The consular staff slowly started processing Americans that they could identify and began issuing them purple Emergency Passports. This process, though, was not a quick one since the passports had to be transported from The Hague. Ambassador Kennedy was on the ground with the Marines and other volunteers. Now that he had a command center set up with communications and was able to process at least some Americans, he was directly assisting with helping the elderly and children get to some makeshift shelters that had been built. From this point of the day on, it would only get colder, and he knew that. It would only be a matter of time before people would start dying, so it was important that the elderly were seen to. The media was mostly staying out of the way, but some photojournalists were able to snap pictures of Ambassador Kennedy carrying an old man, or a little girl, or handing out food.

The Americans on-site would be more relieved once the busses began bringing people to Woensdrecht Air Base. This not only meant it would be a shorter journey and that they could bring more people, but it also meant that maybe they could start decreasing the number of people on site. So far, for the entire time they had been there, they had only seen the number of people increase. The Americans would work hand-in-hand with the Dutch to assure that as many people as possible could be processed as quickly as possible.

Meanwhile, Ospreys from the USS Saipan began flying to Woensdrecht Air Base. They were ferrying in 100 uniformed Marines. Soon, the Ospreys would take Americans from the air base to the task force where they could be taken care of in a more controlled environment. Throughout this entire process, the Dutch government would be kept in-the-know so that there was full transparency of the American operation while in Dutch sovereign airspace, and on Dutch soil. The Marines at Woensdrecht helped the Dutch prepare the base for a massive influx of people, and they also unloaded medical equipment and aid from the Ospreys.

Over several hours busloads of people - hundreds and then eventually thousands - were arriving at Woensdrecht. At that point, a second command post by the U.S. Embassy was set up to process more people and ensure that they were American citizens. The Ospreys began flying in to the airbase to start evacuating them to the USS Saipan which was somewhere off the Dutch coast.


**************************************************

THE WHITE HOUSE
District of Columbia
February 5, 2001
9:00 AM EST
Private





After a phone call and further discussion with the National Security Council, the President decided to return to the White House in order to prepare to leave for The Netherlands. Vice President Sinclair was informed of the situation and that the President was going to try to make a trip to The Netherlands. At the same time, word was also given to Ambassador Kennedy in The Netherlands that reinforcements from the United States would be dispatched, and that President Gore would try to come to The Netherlands as well.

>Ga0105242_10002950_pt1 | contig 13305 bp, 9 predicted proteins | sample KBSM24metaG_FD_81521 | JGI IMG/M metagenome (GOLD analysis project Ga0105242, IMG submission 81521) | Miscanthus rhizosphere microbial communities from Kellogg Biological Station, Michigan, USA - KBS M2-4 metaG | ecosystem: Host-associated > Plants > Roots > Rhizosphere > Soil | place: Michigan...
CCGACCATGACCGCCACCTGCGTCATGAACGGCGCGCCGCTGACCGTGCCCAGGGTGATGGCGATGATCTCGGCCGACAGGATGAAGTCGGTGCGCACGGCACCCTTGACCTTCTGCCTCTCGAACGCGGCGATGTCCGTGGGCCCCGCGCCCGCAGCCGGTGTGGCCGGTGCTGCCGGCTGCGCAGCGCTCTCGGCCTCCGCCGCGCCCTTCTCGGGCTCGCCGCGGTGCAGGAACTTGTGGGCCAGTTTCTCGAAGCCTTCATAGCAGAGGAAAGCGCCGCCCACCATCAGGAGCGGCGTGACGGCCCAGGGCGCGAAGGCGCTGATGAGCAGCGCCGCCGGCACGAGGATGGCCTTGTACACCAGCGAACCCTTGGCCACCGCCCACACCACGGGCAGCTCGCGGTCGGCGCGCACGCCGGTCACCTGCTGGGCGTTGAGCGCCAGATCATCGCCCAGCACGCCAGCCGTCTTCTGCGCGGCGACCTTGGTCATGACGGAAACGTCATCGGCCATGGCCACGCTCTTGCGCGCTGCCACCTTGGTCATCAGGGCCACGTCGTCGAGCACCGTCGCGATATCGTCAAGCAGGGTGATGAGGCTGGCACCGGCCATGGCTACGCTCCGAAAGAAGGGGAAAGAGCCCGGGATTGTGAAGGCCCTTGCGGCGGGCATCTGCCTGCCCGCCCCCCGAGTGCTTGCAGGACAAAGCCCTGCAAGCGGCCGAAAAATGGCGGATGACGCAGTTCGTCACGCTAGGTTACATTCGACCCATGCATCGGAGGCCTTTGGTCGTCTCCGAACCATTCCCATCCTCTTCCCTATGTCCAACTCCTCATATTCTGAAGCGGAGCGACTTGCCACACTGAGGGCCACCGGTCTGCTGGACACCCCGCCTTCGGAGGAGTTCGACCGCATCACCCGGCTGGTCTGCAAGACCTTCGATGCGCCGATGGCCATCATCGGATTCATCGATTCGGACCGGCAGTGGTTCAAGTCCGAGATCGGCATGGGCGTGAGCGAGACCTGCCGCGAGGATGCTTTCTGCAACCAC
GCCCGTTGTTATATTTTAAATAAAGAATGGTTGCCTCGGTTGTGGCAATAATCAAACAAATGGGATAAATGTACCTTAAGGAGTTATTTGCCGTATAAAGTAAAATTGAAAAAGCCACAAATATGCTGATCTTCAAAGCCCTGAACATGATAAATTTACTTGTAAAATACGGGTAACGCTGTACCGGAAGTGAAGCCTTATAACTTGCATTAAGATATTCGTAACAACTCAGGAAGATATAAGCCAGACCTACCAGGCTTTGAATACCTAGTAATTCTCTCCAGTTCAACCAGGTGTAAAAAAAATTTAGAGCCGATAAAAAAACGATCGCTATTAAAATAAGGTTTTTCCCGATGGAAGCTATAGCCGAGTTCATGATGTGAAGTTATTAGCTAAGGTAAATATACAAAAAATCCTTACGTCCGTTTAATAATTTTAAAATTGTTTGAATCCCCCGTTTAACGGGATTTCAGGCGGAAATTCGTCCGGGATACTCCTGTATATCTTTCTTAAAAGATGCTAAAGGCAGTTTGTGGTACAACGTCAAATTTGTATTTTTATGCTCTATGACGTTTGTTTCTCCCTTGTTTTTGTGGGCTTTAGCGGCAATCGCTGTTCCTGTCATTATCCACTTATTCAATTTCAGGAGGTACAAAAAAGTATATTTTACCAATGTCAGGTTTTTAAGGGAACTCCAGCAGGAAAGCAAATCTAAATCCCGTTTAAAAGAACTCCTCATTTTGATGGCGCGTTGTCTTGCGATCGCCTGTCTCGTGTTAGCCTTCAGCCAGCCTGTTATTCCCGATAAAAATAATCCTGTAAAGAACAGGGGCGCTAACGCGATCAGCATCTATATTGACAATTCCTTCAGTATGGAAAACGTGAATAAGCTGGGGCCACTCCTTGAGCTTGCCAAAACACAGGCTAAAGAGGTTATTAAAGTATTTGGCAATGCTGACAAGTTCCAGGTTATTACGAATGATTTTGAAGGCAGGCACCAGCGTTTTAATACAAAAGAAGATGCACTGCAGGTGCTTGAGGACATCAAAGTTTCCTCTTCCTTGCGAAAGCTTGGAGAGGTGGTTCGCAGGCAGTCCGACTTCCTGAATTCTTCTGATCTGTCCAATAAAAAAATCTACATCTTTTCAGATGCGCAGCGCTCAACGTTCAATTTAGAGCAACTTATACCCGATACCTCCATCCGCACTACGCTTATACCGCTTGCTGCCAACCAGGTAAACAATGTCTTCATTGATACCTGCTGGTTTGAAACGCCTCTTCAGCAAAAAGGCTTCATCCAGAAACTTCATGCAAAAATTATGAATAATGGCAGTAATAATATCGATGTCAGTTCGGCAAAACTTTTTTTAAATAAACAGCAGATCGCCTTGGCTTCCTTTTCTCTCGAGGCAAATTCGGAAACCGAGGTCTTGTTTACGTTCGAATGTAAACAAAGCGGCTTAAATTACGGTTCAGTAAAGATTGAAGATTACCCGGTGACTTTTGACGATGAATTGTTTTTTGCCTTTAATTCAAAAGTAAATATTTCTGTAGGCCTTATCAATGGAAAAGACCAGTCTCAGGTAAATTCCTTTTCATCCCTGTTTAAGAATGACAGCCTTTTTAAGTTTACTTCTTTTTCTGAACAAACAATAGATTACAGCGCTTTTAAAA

The higher-ups in the Secret Service were strongly against the President traveling to The Netherlands, especially with decreased security. President Gore and Secret Service leadership had a back and forth for a half hour before Gore threatened to refuse Secret Service protection, something he had not done in his entire presidency thus far. Both parties took a ten minute break. When they returned to the Oval Office, the Secret Service agreed to Gore's trip to The Netherlands, but certain unorthodox measures would have to be taken. First, the press could not be informed that the President was leaving the country. Secondly, special forces would need to be relocated to The Netherlands to serve as a rescue team, should they be needed. Thirdly, the Secret Service insisted that Gore wear a bulletproof vest while he was on the ground. There was some back and forth about this, until the Secret Service informed Gore that there was one he could wear under a dress shirt and wouldn't be noticeable. And finally fourthly, the Secret Service would have a strong presence on the ground before, during, and right after the President was in the area. Gore agreed to this, but he insisted that emergency workers on-site would not be taken away from their duties to ensure his protection. The Secret Service agreed.

The President informed the Vice President and the Secretary of State that he would be heading to The Netherlands the following day, so that it would be light out when he arrived to The Netherlands. A secure informal message was sent to the Dutch Prime Minister's office informing him of this, with an attachment stating that an official message would come from the Executive Office of the President soon.


Dutchy